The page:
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Sewn Boards Binding

I’m at the point where I need a new sketchbook.  I’ve had my previous one for two years now, and it’s not just full, it’s really beat up.  I designed the last one to be durable, but I’ve been wondering if I need to try a different structure.  So I started making models of the sewn board binding, pioneered in the modern era by Gary Frost.  You can find his notes here (PDF).  I used Karen Hanmer’s notes from the 2013 Guild Of Bookworkers Conference which you can find here (PDF).  While doing this, I thought I might take some photos and make a tutorial of sorts.  So here it is:

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Expect this to get a little image heavy.

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I’ve already done some work here: I’ve gotten my paper, cut it down to size, folded it in the signatures (9 signatures of 4 folios each), made two endsheet signatures (2 folios each), and made two single folio signatures of 10 point cardstock.  I’ve then pressed it all in a bookpress overnight, taken it all out and punched the proper holes for the sewing I’m doing.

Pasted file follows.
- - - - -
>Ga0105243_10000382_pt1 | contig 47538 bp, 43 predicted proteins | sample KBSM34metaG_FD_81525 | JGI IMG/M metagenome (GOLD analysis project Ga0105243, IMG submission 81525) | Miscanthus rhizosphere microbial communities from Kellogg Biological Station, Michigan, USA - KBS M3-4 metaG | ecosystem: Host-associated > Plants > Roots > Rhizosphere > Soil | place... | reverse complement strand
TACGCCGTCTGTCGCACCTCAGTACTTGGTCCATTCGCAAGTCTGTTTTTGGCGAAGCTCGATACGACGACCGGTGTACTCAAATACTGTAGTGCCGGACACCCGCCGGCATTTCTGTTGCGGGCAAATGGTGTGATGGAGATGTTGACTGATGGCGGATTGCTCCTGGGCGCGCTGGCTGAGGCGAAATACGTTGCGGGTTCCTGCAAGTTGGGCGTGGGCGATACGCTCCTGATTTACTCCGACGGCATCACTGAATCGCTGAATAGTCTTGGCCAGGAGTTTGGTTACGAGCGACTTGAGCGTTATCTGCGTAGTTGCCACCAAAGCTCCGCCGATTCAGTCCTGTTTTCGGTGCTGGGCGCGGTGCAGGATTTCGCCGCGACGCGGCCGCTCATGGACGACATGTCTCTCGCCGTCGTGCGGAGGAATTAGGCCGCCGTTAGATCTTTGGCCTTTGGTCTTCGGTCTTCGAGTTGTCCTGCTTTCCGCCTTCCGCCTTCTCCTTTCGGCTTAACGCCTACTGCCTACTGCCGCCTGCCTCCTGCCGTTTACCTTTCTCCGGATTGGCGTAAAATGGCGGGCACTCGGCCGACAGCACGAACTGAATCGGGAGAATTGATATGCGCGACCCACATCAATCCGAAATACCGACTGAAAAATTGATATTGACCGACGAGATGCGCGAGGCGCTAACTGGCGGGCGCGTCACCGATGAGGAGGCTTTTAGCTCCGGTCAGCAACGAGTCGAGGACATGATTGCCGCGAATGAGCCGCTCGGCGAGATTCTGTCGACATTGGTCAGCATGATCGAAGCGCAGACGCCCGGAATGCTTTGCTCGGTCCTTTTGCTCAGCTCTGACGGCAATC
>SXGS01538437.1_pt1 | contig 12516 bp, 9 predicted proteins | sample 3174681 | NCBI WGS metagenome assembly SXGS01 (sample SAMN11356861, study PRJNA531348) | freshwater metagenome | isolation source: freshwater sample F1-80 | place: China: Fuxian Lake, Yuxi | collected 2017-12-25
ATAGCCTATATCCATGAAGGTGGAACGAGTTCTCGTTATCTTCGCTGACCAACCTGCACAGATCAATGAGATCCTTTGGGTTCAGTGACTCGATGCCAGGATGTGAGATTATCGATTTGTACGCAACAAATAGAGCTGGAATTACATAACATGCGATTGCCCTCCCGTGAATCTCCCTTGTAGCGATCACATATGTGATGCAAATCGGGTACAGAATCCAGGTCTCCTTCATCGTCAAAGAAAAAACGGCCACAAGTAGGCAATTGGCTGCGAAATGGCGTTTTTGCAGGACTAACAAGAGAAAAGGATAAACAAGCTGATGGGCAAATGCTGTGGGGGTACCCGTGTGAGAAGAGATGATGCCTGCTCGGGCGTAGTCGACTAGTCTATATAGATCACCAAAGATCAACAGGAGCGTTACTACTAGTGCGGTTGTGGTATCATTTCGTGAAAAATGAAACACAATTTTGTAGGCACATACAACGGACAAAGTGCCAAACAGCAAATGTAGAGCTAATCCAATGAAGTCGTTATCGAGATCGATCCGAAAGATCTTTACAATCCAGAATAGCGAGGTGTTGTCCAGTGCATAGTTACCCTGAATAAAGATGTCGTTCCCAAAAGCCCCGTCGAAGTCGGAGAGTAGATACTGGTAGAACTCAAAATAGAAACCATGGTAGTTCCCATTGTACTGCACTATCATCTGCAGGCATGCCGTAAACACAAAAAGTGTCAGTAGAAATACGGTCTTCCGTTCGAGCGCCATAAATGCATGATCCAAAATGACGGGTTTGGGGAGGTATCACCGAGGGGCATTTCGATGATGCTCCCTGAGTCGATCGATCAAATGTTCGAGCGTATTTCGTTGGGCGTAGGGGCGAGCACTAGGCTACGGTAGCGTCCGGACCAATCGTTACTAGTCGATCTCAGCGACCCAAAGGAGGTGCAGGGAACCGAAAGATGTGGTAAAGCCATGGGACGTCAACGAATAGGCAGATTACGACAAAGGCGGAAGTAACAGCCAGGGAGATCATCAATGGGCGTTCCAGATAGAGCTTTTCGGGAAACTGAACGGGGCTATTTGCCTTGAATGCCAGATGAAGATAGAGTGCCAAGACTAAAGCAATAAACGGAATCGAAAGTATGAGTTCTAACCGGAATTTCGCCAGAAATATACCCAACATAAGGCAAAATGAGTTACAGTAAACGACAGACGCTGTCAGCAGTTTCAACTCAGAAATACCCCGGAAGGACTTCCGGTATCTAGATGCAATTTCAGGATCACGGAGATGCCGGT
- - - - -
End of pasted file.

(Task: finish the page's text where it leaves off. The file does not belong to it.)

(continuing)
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This is a shot of my sewing setup.  On top of a board so my hand has room to rest and hold the signature I’m working on, as well as a sewing weight to help me keep the signatures aligned.  The sewing I’m doing here is called a few things: I’ve heard it called web link stitch or lap link.  I call it invisible tapes just to add to the confusion.  It’s a lot like sewing all along, but there’s a twist.

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End of the first signature looks pretty normal.  Enter from the outside at one end, exit, enter, and so on.  Add your next signature and do the same thing but from the opposite direction.  This picture also shows you what sort of sewing stations you need for this structure.  If your book is particularly large or small, you may want more or fewer stations, but those three pairs in the center always need to be in pairs.

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Here’s the twist I mentioned.  At the first pair of stations, grab the thread with your needle like this.

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Then go back inside the signature so your thread is entwined with itself.  Pull it tight.

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At the end of your second signature it should look like this.  Tie off while you’re at the end of the signature with a square knot.

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Add your third signature and keep going, linking back down at the center three pairs.

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It should now look like this.  Time to do a kettle stitch.